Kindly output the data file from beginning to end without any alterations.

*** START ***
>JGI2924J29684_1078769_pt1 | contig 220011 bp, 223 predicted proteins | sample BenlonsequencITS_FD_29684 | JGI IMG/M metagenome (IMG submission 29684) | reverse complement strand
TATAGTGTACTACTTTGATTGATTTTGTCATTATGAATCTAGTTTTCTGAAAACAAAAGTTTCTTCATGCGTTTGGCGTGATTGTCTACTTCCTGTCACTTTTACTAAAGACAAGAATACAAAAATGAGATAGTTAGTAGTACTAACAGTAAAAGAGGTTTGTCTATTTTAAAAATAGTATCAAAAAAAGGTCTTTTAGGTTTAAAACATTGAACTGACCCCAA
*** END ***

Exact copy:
>JGI2924J29684_1078769_pt1 | contig 220011 bp, 223 predicted proteins | sample BenlonsequencITS_FD_29684 | JGI IMG/M metagenome (IMG submission 29684) | reverse complement strand
TATAGTGTACTACTTTGATTGATTTTGTCATTATGAATCTAGTTTTCTGAAAACAAAAGTTTCTTCATGCGTTTGGCGTGATTGTCTACTTCCTGTCACTTTTACTAAAGACAAGAATACAAAAATGAGATAGTTAGTAGTACTAACAGTAAAAGAGGTTTGTCTATTTTAAAAATAGTATCAAAAAAAGGTCTTTTAGGTTTAAAACATTGAACTGACCCCAA